In the boreal forest of Fennoscandia over 150,000 moose (Alces alces) are harvested annually. Gut piles left in the field by hunters provide a large pulse of energy into the ecosystem, a potentially important food source for a range of scavenging predators.
Increased populations of these predators can negatively affect threatened or important game species. As a response to this, restrictions on field dressing of moose are under consideration in parts of Norway.
In this study, we used camera-trap data from 50 gut piles during 1043 monitoring days. Our research show that many species utilize gut piles, highlighting the potential importance of gut piles as a food source in the boreal ecosystem. Corvids (such as crows and ravens), medium-sized mammals, and raptors (such as golden eagles) were important scavengers in our study area, with corvids and the red fox (Vulpes vulpes) the main scavengers.
Corvids arrived first at the gut piles and could benefit from access to gut pile parts with the highest energy content. Corvid presence decreased with gut pile age, and we suggest that rather than feeding on parts with low energy content, corvids search for new gut piles when the energy rich parts are consumed, .
Being quite abundant, corvids might limit mammal access to high energy content, as mammals in general arrive later at the gut piles. Hence, temporal and spatial variation in corvid density in the boreal ecosystem might affect the gut pile biomass available to mammals.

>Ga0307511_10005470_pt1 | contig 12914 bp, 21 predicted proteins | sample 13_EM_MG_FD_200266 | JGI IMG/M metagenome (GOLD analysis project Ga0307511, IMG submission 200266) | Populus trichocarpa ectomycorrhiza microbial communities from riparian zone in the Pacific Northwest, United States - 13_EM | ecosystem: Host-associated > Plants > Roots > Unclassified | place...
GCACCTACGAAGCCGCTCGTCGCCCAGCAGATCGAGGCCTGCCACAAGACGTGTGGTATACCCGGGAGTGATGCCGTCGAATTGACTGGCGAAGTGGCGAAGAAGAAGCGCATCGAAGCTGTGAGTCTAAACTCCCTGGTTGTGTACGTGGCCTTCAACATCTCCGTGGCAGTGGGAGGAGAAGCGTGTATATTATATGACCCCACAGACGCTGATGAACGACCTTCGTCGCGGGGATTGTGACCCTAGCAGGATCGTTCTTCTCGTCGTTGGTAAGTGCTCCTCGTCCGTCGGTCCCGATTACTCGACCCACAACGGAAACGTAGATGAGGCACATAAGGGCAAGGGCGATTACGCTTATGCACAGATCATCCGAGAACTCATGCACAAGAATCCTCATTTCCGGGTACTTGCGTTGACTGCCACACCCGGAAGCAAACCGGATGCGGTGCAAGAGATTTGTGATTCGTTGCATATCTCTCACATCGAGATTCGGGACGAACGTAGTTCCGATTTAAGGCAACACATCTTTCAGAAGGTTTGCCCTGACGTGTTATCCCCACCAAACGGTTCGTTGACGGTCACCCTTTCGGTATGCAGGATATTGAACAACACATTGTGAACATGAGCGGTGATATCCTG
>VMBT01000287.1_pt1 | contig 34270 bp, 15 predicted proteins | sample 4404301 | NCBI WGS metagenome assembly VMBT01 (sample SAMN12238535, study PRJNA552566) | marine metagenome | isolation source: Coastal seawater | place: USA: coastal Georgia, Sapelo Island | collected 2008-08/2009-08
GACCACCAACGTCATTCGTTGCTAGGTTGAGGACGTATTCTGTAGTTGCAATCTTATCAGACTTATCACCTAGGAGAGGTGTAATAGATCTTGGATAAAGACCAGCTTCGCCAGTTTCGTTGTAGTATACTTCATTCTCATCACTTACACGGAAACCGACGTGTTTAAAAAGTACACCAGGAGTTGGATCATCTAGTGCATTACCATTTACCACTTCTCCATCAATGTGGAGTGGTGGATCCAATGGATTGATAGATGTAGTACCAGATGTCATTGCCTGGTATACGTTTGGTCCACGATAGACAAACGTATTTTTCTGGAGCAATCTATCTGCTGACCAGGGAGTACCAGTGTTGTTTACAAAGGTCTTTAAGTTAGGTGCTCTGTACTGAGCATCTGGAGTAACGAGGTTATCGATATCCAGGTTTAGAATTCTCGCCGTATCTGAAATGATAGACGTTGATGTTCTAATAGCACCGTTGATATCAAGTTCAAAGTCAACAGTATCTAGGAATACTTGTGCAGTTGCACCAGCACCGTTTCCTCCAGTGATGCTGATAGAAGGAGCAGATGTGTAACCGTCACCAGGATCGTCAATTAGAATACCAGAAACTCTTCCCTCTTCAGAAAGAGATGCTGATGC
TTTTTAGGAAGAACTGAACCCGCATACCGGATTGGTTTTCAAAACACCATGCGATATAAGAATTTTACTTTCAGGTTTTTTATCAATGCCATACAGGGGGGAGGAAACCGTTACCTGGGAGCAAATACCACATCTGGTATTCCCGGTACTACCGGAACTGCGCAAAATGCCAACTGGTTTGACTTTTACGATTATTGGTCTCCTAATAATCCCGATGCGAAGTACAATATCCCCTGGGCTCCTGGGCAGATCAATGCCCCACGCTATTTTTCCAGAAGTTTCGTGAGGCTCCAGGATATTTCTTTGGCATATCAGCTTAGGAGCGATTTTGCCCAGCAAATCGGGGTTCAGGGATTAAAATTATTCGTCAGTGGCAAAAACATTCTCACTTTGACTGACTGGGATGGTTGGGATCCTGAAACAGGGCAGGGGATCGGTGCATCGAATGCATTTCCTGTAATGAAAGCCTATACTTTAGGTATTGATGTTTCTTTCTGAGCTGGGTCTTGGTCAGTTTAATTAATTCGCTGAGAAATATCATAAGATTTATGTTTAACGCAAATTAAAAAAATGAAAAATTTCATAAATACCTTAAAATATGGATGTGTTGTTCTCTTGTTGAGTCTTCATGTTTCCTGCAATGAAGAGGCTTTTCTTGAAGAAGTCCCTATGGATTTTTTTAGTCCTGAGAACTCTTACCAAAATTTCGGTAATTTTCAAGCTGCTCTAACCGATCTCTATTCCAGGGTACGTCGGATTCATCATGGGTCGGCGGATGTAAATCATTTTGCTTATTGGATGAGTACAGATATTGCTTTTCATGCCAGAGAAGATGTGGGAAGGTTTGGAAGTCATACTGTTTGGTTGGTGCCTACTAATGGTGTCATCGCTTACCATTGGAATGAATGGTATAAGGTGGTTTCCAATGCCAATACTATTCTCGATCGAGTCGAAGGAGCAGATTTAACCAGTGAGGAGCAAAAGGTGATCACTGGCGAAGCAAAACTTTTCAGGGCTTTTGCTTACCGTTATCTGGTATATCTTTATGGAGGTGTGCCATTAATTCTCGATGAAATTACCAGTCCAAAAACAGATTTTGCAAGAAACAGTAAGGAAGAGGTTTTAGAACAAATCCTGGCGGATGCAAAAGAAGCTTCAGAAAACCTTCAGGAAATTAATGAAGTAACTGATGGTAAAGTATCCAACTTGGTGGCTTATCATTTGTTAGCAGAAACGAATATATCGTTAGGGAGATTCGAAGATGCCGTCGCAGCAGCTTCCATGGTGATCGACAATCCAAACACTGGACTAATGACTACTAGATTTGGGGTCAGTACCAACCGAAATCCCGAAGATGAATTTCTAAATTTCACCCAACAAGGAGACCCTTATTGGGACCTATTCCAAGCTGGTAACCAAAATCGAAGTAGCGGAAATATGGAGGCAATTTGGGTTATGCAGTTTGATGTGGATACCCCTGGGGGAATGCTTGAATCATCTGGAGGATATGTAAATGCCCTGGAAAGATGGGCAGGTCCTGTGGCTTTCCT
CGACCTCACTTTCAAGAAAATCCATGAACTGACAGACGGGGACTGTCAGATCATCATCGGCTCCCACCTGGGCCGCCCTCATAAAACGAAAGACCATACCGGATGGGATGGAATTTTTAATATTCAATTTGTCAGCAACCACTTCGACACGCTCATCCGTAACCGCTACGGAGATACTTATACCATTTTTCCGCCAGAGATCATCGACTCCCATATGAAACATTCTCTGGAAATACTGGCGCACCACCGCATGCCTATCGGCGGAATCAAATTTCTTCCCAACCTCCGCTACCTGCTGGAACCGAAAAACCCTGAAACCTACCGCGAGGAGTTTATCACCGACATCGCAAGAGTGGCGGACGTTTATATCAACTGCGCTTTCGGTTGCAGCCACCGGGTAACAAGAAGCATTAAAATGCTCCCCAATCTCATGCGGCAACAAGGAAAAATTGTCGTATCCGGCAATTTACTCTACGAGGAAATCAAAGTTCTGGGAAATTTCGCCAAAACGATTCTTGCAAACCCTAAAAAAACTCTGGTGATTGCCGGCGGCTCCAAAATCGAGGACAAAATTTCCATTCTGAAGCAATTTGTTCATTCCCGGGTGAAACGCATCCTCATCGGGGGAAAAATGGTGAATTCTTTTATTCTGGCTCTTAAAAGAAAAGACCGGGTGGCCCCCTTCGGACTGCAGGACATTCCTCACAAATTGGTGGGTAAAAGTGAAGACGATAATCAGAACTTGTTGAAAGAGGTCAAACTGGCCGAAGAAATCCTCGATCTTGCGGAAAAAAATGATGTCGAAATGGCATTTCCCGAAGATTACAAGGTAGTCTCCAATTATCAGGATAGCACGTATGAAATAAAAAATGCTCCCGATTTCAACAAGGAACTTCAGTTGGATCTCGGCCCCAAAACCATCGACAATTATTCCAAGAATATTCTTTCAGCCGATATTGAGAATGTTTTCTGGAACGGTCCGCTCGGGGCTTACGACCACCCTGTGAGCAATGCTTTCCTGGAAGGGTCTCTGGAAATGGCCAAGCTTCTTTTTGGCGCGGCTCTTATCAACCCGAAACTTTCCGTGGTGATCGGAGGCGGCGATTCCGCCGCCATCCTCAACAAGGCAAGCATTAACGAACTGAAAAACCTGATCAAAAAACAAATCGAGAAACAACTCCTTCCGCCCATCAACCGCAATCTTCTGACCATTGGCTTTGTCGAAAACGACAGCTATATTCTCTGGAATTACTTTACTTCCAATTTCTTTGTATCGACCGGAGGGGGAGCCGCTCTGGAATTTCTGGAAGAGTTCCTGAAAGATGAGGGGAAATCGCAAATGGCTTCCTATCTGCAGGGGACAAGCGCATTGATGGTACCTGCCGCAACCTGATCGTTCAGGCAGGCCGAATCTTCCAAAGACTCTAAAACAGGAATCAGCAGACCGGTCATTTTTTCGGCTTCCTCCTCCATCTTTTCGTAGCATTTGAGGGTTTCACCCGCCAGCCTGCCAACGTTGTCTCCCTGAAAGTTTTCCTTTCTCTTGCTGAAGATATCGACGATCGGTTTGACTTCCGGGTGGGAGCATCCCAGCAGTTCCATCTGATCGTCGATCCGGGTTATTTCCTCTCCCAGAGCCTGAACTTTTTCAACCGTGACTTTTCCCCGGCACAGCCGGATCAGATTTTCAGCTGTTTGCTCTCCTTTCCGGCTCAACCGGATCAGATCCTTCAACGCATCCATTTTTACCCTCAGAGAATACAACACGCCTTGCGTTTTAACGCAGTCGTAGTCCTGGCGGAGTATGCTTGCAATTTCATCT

Mammals scavenged on all parts of the gut piles, resulting in close to total consumption of the gut piles. The probability of mammal presence decreased at high gut pile densities. We suggest that this is due to a saturation effect – mammals can’t keep up with the input of fresh gut piles.
During summer, surplus gut piles would probably be lost resources to mammals as gut piles would be consumed by insects, bacteria and fungi. Low temperatures prevent this during autumn, keeping surplus gut piles available for scavengers after the hunting season ends.
The hunting season ends in mid-November. Gut pile parts with low energy content accumulates during the hunting season, and are available in relatively high densities a month after the end of the hunting season.
We know little about how gut piles affect individual survival or population dynamics of scavenging species. However, many studies have shown positive effects from food subsidies on consumer species, and it is reasonable to assume that removing this large pulse of energy from the boreal forests of Fennoscandia would have a negative impact on some of the species scavenging on gut piles.
However, it is difficult to predict the long-term effect on the relative abundance of scavengers. Removing gut piles could potentially reduce less wanted species of corvids and red fox, but also impact less abundant species like raptors. Reducing the amount of gut piles in the landscape would on the other hand reduce the potential risk of lead poisoning from bullet fragments, an increasing concern in raptor conservation. However, to what extend this pulsed resource is important for the overall survival, reproduction and population dynamics of both scavenging and potential prey species needs further investigation.
The problem is that the remains (gut piles) are full of lead that will poison the scavengers:
Stokke et al 2017: https://onlinelibrary.wiley.com/doi/10.1002/wsb.731/abstract
Ecke et al 2017: https://pubs.acs.org/doi/abs/10.1021/acs.est.6b06024